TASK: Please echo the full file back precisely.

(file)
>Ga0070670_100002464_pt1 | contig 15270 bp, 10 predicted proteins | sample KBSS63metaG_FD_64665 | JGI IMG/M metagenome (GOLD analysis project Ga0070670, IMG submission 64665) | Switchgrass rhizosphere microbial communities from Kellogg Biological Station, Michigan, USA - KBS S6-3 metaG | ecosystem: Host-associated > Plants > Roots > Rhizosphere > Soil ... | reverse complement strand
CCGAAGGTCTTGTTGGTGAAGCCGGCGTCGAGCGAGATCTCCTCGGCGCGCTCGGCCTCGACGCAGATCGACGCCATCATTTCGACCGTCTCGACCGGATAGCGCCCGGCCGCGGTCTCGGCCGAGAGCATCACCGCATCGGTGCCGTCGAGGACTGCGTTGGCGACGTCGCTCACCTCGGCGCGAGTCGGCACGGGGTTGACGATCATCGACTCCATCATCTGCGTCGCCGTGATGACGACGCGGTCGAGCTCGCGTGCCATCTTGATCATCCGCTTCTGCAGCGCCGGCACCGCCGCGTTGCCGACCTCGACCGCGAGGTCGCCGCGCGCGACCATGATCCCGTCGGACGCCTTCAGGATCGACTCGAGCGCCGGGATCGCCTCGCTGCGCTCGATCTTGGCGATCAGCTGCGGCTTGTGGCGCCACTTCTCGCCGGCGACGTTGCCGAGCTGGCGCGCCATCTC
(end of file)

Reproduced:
>Ga0070670_100002464_pt1 | contig 15270 bp, 10 predicted proteins | sample KBSS63metaG_FD_64665 | JGI IMG/M metagenome (GOLD analysis project Ga0070670, IMG submission 64665) | Switchgrass rhizosphere microbial communities from Kellogg Biological Station, Michigan, USA - KBS S6-3 metaG | ecosystem: Host-associated > Plants > Roots > Rhizosphere > Soil ... | reverse complement strand
CCGAAGGTCTTGTTGGTGAAGCCGGCGTCGAGCGAGATCTCCTCGGCGCGCTCGGCCTCGACGCAGATCGACGCCATCATTTCGACCGTCTCGACCGGATAGCGCCCGGCCGCGGTCTCGGCCGAGAGCATCACCGCATCGGTGCCGTCGAGGACTGCGTTGGCGACGTCGCTCACCTCGGCGCGAGTCGGCACGGGGTTGACGATCATCGACTCCATCATCTGCGTCGCCGTGATGACGACGCGGTCGAGCTCGCGTGCCATCTTGATCATCCGCTTCTGCAGCGCCGGCACCGCCGCGTTGCCGACCTCGACCGCGAGGTCGCCGCGCGCGACCATGATCCCGTCGGACGCCTTCAGGATCGACTCGAGCGCCGGGATCGCCTCGCTGCGCTCGATCTTGGCGATCAGCTGCGGCTTGTGGCGCCACTTCTCGCCGGCGACGTTGCCGAGCTGGCGCGCCATCTC